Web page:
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Distribution (mathematics)
Distributions, also known as Schwartz distributions or generalized functions, are objects that generalize the classical notion of functions in mathematical analysis. Distributions make it possible to differentiate functions whose derivatives do not exist in the classical sense. In particular, any locally integrable function has a distributional derivative. Distributions are widely used in the theory of partial differential equations, where it may be easier to establish the existence of distributional solutions than classical solutions, or where appropriate classical solutions may not exist. Distributions are also important in physics and engineering where many problems naturally lead to differential equations whose solutions or initial conditions are singular, such as the Dirac delta function. A function f is normally thought of as on the in the function domain by "sending" a point x in its domain to the point f(x). Instead of acting on points, distribution theory reinterp ...
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Generalized Function
In mathematics, generalized functions are objects extending the notion of functions. There is more than one recognized theory, for example the theory of distributions. Generalized functions are especially useful in making discontinuous functions more like smooth functions, and describing discrete physical phenomena such as point charges. They are applied extensively, especially in physics and engineering. A common feature of some of the approaches is that they build on operator aspects of everyday, numerical functions. The early history is connected with some ideas on operational calculus, and more contemporary developments in certain directions are closely related to ideas of Mikio Sato, on what he calls algebraic analysis. Important influences on the subject have been the technical requirements of theories of partial differential equations, and group representation theory. Some early history In the mathematics of the nineteenth century, aspects of generalized function theo ...
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Bump Function
In mathematics, a bump function (also called a test function) is a function f: \R^n \to \R on a Euclidean space \R^n which is both smooth (in the sense of having continuous derivatives of all orders) and compactly supported. The set of all bump functions with domain \R^n forms a vector space, denoted \mathrm^\infty_0(\R^n) or \mathrm^\infty_\mathrm(\R^n). The dual space of this space endowed with a suitable topology is the space of distributions. Examples The function \Psi:\R \to \R given by \Psi(x) = \begin \exp\left( -\frac\right), & x \in (-1,1) \\ 0, & \text \end is an example of a bump function in one dimension. It is clear from the construction that this function has compact support, since a function of the real line has compact support if and only if it has bounded closed support. The proof of smoothness follows along the same lines as for the related function discussed in the Non-analytic smooth function article. This function can be interpreted as the Gaussian ...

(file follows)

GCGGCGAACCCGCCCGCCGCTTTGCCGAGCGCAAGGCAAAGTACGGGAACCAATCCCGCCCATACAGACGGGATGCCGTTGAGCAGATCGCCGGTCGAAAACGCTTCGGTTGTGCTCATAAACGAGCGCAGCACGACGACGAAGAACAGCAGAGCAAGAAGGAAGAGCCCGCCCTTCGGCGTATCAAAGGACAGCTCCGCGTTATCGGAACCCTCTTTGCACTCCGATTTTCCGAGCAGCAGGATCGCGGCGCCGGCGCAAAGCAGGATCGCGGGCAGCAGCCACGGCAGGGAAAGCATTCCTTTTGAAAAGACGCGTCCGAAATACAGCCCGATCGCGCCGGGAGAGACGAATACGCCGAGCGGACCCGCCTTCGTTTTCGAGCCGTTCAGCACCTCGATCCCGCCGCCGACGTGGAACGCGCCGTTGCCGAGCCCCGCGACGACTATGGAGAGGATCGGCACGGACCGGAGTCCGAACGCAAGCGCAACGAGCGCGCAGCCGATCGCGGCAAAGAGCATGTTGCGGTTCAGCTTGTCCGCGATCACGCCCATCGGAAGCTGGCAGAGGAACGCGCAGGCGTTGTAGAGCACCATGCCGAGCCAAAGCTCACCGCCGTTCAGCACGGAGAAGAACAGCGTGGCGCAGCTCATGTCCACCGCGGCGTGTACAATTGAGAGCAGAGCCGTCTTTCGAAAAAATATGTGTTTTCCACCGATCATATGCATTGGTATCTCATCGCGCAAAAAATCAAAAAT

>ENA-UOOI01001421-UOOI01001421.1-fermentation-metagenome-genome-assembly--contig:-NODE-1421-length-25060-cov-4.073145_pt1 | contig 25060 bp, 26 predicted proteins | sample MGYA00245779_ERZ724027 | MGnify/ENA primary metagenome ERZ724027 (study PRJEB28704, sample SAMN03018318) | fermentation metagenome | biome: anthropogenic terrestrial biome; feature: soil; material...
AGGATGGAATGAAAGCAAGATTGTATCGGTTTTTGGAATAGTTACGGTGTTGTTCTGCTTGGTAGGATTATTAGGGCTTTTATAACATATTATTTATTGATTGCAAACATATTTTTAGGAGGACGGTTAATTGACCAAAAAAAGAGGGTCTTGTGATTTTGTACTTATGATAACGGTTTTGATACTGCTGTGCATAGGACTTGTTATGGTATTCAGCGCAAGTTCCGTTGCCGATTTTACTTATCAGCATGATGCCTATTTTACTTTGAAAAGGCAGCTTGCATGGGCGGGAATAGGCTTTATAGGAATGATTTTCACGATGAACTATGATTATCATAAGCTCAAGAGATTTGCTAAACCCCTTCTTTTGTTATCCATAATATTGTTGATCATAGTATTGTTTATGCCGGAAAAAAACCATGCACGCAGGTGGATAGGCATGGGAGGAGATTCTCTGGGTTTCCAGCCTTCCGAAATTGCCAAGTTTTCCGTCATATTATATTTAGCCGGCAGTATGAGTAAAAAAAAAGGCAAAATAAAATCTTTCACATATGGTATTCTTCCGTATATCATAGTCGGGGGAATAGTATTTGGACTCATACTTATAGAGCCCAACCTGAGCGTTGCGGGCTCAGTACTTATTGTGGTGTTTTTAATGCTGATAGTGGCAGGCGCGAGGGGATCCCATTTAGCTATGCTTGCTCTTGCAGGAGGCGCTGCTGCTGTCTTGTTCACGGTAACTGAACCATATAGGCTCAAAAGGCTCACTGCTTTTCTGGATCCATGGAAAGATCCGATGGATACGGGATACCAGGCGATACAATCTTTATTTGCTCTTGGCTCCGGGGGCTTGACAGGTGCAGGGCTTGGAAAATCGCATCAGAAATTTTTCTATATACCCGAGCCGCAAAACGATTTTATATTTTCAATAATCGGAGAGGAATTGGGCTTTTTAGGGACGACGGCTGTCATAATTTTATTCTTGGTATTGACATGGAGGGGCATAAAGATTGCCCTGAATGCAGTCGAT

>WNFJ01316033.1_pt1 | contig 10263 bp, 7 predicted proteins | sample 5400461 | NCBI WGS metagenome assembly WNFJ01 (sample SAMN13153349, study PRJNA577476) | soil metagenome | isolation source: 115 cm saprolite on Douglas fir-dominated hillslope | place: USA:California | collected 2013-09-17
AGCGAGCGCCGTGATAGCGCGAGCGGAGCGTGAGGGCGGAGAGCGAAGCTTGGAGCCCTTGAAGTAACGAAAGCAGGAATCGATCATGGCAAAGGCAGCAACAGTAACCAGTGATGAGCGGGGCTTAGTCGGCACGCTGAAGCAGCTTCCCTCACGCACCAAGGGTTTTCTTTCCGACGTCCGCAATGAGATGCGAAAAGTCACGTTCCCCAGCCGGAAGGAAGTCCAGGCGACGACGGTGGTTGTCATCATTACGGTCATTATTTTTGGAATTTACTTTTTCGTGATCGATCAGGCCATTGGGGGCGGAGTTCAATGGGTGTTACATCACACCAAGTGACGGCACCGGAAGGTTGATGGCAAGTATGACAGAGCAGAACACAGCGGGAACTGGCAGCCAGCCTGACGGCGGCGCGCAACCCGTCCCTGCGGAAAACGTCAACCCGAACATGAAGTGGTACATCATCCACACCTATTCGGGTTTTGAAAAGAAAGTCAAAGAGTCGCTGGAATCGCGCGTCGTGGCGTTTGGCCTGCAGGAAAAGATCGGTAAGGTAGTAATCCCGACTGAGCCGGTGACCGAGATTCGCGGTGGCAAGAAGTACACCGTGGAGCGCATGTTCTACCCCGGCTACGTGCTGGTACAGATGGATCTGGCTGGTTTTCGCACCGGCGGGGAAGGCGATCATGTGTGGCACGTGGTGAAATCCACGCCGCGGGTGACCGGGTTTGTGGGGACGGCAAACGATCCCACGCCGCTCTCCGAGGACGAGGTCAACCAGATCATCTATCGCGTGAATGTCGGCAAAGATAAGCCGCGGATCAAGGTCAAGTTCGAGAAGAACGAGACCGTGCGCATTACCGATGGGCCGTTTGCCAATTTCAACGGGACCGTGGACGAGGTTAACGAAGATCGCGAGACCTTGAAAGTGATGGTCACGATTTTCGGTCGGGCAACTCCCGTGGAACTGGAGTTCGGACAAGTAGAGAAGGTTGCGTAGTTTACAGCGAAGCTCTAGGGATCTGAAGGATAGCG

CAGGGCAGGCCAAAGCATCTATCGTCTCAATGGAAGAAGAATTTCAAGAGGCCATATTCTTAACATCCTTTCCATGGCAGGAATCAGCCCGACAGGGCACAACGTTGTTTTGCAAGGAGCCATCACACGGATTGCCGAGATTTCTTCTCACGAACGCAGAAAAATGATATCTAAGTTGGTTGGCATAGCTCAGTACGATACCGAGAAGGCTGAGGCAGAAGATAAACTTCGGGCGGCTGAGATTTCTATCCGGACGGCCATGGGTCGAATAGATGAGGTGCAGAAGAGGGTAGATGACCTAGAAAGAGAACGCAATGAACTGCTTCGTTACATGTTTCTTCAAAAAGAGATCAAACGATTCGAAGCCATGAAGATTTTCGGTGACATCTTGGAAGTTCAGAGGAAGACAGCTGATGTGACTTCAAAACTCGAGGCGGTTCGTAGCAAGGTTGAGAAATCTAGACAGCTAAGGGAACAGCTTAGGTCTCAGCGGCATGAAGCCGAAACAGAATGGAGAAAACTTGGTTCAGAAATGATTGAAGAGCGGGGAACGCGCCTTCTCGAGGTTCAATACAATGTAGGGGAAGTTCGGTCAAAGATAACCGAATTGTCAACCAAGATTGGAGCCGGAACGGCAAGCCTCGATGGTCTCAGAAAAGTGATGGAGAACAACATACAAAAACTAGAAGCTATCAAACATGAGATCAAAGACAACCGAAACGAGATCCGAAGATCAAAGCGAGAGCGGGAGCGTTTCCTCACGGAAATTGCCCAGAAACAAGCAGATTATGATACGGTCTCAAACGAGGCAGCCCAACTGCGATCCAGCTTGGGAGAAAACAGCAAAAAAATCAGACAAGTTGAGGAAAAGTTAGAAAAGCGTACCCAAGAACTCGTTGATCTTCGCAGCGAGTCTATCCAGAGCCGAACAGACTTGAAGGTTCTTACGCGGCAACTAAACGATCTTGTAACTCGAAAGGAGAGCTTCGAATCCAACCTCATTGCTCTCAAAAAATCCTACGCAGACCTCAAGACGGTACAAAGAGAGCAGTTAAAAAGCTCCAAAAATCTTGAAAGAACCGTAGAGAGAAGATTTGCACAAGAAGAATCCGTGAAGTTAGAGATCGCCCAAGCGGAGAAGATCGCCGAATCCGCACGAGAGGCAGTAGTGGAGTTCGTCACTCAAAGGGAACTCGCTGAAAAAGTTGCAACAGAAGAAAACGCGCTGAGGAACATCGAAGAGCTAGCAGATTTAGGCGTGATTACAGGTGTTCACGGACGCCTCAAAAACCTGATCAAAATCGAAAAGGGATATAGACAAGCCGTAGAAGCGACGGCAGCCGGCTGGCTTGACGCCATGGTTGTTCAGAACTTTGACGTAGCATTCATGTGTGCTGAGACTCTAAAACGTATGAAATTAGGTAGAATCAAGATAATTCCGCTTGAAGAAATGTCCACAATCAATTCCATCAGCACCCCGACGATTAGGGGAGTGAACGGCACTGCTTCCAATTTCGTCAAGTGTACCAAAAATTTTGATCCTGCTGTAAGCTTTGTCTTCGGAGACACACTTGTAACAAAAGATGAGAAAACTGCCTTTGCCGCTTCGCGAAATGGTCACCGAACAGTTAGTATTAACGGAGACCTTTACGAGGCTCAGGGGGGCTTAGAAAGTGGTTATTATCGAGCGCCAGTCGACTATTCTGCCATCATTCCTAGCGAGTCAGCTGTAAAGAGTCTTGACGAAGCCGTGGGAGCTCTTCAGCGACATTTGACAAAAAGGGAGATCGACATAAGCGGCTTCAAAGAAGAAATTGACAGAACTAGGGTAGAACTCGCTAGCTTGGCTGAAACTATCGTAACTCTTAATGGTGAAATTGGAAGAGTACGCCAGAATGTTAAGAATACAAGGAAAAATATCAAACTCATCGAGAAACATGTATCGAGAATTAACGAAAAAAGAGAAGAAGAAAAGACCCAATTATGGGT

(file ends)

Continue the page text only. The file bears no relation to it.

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Continuous Dual Space
In mathematics, any vector space ''V'' has a corresponding dual vector space (or just dual space for short) consisting of all linear forms on ''V'', together with the vector space structure of pointwise addition and scalar multiplication by constants. The dual space as defined above is defined for all vector spaces, and to avoid ambiguity may also be called the . When defined for a topological vector space, there is a subspace of the dual space, corresponding to continuous linear functionals, called the ''continuous dual space''. Dual vector spaces find application in many branches of mathematics that use vector spaces, such as in tensor analysis with finite-dimensional vector spaces. When applied to vector spaces of functions (which are typically infinite-dimensional), dual spaces are used to describe measures, distributions, and Hilbert spaces. Consequently, the dual space is an important concept in functional analysis. Early terms for ''dual'' include ''polarer Raum'' ahn ...
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Vector Space